'I have high blood pressure...now what?'
Nearly 116 million adults in the United States have been diagnosed with high blood pressure, according to the Centers for Disease Control and Prevention. Most of those with high pressure are taking medication.
High blood pressure, also referred to as hypertension, was the leading cause of death for more than a half million people in the U.S. in 2019.
Despite those daunting numbers, Dr. Anjay Rastogi, MD, PhD, clinical chief of nephrology at the David Geffen School of Medicine at UCLA, said there is a remedy. It starts with the discipline of the individuals diagnosed with hypertension.
“The first thing we have to address is the lifestyle changes,” Dr. Rastogi said. “I always tell my patients, ‘I can give you a pill that will take care of the blood pressure, most likely, but I would be doing a disservice if I didn’t address your salt intake.’”
Dr. Rastogi is referring to the high intake of sodium chloride, or table salt. The ingredient, found in a lot of packaged foods and restaurant food, is linked to hypertension in many people.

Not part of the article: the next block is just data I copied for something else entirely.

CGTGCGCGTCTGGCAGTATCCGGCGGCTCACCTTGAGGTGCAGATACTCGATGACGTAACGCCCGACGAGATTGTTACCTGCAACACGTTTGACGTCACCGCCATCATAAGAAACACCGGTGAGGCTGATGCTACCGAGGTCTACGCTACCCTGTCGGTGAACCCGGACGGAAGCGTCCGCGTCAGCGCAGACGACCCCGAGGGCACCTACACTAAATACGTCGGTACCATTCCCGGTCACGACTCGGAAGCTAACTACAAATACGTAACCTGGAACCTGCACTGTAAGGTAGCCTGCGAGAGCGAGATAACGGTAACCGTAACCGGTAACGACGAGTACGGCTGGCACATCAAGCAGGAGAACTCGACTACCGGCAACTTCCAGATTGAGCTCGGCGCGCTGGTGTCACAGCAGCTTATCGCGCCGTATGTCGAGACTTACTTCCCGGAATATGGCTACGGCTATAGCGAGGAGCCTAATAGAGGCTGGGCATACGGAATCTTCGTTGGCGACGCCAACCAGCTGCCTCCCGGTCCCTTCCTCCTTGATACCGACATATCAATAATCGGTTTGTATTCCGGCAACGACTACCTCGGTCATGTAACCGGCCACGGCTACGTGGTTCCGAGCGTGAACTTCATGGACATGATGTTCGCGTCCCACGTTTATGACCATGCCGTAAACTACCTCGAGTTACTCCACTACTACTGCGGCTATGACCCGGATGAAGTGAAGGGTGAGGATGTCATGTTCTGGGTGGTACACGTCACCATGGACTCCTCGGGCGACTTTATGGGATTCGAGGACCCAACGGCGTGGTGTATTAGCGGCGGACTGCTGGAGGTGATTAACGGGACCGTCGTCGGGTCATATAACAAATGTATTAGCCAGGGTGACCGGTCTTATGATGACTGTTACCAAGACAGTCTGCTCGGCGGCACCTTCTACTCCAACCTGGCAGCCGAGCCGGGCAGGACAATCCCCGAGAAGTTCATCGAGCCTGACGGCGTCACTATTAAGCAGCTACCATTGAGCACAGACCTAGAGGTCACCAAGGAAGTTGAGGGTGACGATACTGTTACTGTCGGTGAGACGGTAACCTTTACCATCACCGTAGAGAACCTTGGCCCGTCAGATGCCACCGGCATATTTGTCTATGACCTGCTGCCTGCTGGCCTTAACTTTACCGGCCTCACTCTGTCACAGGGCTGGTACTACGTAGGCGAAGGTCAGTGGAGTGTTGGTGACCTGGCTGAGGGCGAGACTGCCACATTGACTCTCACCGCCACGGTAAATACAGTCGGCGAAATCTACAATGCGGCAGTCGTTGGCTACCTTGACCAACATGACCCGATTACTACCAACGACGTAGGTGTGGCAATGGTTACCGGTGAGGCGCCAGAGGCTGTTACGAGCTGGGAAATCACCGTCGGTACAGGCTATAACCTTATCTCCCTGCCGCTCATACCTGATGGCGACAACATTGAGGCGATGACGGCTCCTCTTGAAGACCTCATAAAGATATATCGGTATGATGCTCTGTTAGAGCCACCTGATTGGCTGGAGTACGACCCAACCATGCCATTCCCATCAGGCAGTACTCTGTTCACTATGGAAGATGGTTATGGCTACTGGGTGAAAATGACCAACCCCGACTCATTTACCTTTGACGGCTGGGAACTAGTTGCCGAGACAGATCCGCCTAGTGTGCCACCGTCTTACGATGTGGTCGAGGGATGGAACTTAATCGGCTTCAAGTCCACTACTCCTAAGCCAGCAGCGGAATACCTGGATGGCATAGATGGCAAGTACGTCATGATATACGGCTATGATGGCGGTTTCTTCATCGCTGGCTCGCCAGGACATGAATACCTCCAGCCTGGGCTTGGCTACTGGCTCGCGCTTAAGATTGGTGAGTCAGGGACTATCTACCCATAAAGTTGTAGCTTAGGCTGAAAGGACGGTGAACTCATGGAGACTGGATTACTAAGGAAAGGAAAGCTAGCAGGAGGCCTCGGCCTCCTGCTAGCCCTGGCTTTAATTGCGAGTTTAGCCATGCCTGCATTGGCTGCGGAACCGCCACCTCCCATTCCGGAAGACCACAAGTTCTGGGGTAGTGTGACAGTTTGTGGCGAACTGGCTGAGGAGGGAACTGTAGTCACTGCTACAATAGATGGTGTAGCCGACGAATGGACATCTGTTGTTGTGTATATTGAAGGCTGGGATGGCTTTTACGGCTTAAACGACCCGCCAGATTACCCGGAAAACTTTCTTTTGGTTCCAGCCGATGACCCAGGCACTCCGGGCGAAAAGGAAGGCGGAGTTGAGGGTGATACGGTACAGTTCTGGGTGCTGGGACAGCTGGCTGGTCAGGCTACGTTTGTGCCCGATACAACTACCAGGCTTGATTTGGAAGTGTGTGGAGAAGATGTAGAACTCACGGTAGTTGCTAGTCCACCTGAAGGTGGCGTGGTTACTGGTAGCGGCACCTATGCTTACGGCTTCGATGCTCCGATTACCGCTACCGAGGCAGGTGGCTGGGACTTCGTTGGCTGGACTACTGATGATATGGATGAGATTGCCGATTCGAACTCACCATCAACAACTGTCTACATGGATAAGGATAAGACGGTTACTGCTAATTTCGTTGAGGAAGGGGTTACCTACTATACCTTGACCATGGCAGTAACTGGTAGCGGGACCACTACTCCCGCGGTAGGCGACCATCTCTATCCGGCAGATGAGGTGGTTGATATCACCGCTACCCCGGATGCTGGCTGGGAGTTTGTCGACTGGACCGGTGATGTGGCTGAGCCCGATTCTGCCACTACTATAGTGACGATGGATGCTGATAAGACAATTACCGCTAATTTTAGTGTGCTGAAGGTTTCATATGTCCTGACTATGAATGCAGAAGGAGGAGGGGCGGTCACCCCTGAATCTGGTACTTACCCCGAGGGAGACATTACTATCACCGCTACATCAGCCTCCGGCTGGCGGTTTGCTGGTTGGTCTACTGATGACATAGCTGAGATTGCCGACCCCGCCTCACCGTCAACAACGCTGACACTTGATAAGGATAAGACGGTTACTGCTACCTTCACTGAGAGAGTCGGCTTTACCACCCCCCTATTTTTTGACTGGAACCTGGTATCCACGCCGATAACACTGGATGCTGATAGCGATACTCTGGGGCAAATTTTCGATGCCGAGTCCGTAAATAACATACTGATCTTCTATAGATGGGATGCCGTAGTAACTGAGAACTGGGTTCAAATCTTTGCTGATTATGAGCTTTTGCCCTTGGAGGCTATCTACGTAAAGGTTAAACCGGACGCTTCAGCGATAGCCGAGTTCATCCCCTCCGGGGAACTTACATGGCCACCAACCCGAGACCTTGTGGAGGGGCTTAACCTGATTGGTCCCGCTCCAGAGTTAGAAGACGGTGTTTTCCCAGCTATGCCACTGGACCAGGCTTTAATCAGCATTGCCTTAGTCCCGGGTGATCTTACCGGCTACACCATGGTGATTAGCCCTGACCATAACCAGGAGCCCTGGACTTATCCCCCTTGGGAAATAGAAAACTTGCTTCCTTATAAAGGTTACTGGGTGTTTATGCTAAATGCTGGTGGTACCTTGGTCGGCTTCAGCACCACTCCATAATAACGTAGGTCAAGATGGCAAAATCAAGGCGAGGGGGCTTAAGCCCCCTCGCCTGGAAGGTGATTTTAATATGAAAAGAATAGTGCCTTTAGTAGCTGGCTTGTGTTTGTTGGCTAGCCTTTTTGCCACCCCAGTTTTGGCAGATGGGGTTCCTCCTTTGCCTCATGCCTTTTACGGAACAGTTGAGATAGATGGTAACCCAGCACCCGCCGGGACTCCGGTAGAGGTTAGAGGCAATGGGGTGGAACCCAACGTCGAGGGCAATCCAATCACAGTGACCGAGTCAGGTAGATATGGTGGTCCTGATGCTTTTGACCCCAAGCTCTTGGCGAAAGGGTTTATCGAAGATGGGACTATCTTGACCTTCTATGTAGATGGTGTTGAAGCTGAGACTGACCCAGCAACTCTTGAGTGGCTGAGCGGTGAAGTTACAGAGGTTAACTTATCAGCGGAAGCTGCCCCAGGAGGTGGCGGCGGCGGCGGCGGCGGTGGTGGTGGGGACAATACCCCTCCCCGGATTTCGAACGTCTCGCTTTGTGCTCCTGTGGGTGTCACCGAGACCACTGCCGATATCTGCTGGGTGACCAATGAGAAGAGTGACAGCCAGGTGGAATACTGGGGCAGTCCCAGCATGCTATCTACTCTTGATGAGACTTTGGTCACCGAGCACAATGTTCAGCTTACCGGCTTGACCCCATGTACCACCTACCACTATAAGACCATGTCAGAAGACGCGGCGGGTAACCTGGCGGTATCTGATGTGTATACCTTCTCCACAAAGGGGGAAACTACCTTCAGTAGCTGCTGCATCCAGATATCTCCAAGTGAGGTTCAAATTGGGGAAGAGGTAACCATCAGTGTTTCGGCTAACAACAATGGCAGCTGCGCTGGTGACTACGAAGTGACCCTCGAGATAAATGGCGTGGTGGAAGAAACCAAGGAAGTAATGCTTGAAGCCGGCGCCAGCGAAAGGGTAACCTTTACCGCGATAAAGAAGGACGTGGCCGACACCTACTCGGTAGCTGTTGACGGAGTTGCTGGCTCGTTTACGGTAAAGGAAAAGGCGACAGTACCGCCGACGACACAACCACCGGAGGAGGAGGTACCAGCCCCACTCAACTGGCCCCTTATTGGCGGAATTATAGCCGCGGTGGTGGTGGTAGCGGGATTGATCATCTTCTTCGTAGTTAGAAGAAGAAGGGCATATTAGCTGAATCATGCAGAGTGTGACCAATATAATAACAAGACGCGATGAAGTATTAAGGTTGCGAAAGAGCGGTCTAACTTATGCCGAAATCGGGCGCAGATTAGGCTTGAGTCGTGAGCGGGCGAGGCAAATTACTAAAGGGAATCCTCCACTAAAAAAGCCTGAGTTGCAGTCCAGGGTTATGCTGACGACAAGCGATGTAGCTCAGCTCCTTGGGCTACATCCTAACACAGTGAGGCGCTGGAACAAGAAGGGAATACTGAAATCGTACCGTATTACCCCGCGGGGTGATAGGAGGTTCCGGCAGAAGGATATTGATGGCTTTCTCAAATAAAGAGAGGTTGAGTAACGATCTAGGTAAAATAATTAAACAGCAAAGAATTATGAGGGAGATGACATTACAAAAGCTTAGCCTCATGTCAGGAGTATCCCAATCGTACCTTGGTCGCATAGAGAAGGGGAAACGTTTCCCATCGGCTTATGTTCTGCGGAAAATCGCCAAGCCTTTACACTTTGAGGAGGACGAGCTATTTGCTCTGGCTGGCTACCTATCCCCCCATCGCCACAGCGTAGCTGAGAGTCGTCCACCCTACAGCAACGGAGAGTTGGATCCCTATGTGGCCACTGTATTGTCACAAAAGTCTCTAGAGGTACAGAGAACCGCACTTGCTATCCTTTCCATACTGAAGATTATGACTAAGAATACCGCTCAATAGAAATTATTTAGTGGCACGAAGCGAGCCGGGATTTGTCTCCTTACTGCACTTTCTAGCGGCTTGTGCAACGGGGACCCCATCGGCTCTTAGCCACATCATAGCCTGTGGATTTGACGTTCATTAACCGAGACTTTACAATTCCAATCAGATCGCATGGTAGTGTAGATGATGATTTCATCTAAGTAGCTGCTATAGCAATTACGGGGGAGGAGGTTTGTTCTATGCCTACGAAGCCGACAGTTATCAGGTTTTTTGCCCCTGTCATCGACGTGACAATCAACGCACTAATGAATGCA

“Sodium is potentially bad for multiple reasons but especially for blood pressure,” Dr. Rastogi continued. “Diets that are generally higher in potassium are better for normalizing hypertension.”
What is high blood pressure and what causes it?
Blood pressure is the measurement of the force the heart uses to pump blood, providing nutrients to the body’s tissues and organs.
“The problem is when the blood pressure gets too high or too low,” Dr. Rastogi said.
High blood pressure can be caused by many variables including:
- Diet high in sodium
- Excessive alcohol consumption
- Medications for other ailments (i.e. Aleve, ibuprofen, Motrin IB, Advil )
Symptoms of high blood pressure
People who have high blood pressure might experience multiple symptoms, such as:
- Nose bleeds
- Blurred vision
- Difficulty breathing
- Chest pain
- Blood in the urine
- Irregular heartbeat
Understanding blood pressure readings